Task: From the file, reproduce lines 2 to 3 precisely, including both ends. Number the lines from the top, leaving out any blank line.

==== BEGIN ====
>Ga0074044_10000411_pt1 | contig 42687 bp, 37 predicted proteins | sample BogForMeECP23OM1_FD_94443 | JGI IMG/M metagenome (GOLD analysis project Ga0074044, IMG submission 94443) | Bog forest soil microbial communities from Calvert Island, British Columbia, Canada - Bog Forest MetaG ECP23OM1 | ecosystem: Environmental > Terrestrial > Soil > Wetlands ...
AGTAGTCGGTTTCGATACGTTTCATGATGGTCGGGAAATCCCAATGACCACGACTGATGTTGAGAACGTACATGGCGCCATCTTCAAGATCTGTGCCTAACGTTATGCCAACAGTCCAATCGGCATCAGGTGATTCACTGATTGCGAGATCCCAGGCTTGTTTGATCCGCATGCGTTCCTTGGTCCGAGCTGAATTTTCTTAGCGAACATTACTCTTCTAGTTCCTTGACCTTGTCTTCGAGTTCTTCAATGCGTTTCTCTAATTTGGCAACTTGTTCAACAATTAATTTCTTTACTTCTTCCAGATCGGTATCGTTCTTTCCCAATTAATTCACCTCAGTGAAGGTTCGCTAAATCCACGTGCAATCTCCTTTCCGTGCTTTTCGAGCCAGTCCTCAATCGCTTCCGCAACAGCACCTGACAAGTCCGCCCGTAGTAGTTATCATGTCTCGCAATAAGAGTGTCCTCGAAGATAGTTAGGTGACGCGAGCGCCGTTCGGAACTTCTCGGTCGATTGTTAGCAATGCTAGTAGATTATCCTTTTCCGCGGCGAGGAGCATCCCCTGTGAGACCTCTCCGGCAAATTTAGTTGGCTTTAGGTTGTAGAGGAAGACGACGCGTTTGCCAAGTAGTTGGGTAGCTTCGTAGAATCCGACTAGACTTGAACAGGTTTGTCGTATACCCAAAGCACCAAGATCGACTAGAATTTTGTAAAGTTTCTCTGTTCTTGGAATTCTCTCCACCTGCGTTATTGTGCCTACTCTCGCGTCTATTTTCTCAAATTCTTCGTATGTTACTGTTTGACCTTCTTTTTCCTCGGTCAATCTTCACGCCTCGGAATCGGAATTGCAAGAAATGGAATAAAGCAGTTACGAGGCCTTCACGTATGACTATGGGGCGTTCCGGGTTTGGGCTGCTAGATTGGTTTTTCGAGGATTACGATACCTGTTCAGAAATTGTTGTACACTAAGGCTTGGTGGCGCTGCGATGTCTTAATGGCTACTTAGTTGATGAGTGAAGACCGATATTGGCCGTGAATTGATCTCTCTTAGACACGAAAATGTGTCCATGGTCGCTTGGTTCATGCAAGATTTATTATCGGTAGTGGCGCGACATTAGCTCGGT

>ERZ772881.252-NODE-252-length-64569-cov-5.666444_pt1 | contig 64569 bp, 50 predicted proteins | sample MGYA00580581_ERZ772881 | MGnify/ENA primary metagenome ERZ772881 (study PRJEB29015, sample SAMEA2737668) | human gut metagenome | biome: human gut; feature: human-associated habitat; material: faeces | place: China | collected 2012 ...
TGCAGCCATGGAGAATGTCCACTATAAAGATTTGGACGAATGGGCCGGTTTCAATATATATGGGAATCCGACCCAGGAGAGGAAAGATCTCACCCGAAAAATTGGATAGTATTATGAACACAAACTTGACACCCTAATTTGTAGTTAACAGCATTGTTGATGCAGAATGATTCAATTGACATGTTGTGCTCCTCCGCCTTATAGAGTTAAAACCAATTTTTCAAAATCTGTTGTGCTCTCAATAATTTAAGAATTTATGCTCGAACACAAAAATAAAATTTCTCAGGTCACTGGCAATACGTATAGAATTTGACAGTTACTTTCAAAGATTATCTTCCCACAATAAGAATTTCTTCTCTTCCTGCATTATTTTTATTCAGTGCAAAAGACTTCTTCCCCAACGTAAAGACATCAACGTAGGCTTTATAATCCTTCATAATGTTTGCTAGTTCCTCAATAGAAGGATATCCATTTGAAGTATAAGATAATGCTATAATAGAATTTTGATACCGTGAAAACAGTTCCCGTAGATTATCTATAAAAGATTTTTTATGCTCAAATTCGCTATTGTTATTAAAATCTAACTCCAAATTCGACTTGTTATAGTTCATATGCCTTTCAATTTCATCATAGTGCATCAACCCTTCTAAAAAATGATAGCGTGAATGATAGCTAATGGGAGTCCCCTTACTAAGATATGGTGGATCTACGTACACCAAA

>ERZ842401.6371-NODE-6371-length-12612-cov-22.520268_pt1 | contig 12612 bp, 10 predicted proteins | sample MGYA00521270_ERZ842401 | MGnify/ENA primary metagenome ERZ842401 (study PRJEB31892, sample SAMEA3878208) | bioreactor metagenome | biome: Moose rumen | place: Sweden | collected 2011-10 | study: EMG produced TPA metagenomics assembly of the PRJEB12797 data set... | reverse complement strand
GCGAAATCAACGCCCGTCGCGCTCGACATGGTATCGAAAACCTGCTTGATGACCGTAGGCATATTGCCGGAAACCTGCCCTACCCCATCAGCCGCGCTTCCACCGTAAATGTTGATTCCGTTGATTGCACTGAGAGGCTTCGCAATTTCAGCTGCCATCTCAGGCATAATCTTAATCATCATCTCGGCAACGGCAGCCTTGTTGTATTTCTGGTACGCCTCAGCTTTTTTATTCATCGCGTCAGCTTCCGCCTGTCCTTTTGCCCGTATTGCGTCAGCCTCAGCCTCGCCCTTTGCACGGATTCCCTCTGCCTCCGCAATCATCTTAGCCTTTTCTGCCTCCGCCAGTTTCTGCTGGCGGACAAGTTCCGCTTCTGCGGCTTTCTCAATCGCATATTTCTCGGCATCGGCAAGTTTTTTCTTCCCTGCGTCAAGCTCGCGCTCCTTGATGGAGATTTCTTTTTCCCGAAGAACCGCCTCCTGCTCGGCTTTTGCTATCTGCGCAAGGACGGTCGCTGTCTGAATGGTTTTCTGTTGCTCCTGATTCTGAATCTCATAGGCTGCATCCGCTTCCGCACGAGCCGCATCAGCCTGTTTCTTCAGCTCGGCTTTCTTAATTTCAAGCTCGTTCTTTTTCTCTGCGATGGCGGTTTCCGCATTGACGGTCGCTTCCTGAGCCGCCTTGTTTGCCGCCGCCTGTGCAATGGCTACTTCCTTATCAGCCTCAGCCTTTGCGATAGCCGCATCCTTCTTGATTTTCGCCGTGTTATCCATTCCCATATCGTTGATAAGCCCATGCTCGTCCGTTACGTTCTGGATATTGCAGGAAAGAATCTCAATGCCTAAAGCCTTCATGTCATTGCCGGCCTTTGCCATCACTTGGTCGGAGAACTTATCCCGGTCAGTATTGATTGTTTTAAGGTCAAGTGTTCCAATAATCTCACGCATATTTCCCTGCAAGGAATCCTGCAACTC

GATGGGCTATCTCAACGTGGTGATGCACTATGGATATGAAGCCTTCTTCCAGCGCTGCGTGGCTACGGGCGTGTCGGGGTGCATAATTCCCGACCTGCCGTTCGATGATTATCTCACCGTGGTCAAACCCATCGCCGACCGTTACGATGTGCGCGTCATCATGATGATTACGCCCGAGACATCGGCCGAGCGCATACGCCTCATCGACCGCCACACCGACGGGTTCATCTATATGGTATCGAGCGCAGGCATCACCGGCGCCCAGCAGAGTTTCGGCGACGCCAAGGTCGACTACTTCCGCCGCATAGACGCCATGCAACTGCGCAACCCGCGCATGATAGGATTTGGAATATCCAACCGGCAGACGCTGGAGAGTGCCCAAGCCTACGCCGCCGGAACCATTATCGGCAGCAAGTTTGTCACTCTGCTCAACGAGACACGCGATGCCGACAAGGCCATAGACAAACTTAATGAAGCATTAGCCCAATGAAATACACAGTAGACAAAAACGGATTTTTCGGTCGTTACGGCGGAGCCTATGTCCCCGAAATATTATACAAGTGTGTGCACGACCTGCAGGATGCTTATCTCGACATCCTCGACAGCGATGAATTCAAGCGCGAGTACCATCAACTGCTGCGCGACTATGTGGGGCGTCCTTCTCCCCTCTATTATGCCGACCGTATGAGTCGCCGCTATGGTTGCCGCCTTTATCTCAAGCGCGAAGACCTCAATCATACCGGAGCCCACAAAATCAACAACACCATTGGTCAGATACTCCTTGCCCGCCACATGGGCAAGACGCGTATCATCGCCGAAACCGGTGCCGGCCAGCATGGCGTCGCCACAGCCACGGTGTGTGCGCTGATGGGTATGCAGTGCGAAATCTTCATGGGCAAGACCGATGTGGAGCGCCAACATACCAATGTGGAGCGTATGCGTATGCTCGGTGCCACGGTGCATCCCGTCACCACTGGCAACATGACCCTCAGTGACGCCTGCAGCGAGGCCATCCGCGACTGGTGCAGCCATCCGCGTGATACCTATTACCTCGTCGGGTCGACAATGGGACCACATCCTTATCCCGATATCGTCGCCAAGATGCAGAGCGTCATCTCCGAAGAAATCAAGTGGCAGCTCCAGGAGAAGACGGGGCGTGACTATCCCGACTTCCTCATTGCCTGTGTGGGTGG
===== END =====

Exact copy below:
AGTAGTCGGTTTCGATACGTTTCATGATGGTCGGGAAATCCCAATGACCACGACTGATGTTGAGAACGTACATGGCGCCATCTTCAAGATCTGTGCCTAACGTTATGCCAACAGTCCAATCGGCATCAGGTGATTCACTGATTGCGAGATCCCAGGCTTGTTTGATCCGCATGCGTTCCTTGGTCCGAGCTGAATTTTCTTAGCGAACATTACTCTTCTAGTTCCTTGACCTTGTCTTCGAGTTCTTCAATGCGTTTCTCTAATTTGGCAACTTGTTCAACAATTAATTTCTTTACTTCTTCCAGATCGGTATCGTTCTTTCCCAATTAATTCACCTCAGTGAAGGTTCGCTAAATCCACGTGCAATCTCCTTTCCGTGCTTTTCGAGCCAGTCCTCAATCGCTTCCGCAACAGCACCTGACAAGTCCGCCCGTAGTAGTTATCATGTCTCGCAATAAGAGTGTCCTCGAAGATAGTTAGGTGACGCGAGCGCCGTTCGGAACTTCTCGGTCGATTGTTAGCAATGCTAGTAGATTATCCTTTTCCGCGGCGAGGAGCATCCCCTGTGAGACCTCTCCGGCAAATTTAGTTGGCTTTAGGTTGTAGAGGAAGACGACGCGTTTGCCAAGTAGTTGGGTAGCTTCGTAGAATCCGACTAGACTTGAACAGGTTTGTCGTATACCCAAAGCACCAAGATCGACTAGAATTTTGTAAAGTTTCTCTGTTCTTGGAATTCTCTCCACCTGCGTTATTGTGCCTACTCTCGCGTCTATTTTCTCAAATTCTTCGTATGTTACTGTTTGACCTTCTTTTTCCTCGGTCAATCTTCACGCCTCGGAATCGGAATTGCAAGAAATGGAATAAAGCAGTTACGAGGCCTTCACGTATGACTATGGGGCGTTCCGGGTTTGGGCTGCTAGATTGGTTTTTCGAGGATTACGATACCTGTTCAGAAATTGTTGTACACTAAGGCTTGGTGGCGCTGCGATGTCTTAATGGCTACTTAGTTGATGAGTGAAGACCGATATTGGCCGTGAATTGATCTCTCTTAGACACGAAAATGTGTCCATGGTCGCTTGGTTCATGCAAGATTTATTATCGGTAGTGGCGCGACATTAGCTCGGT

>ERZ772881.252-NODE-252-length-64569-cov-5.666444_pt1 | contig 64569 bp, 50 predicted proteins | sample MGYA00580581_ERZ772881 | MGnify/ENA primary metagenome ERZ772881 (study PRJEB29015, sample SAMEA2737668) | human gut metagenome | biome: human gut; feature: human-associated habitat; material: faeces | place: China | collected 2012 ...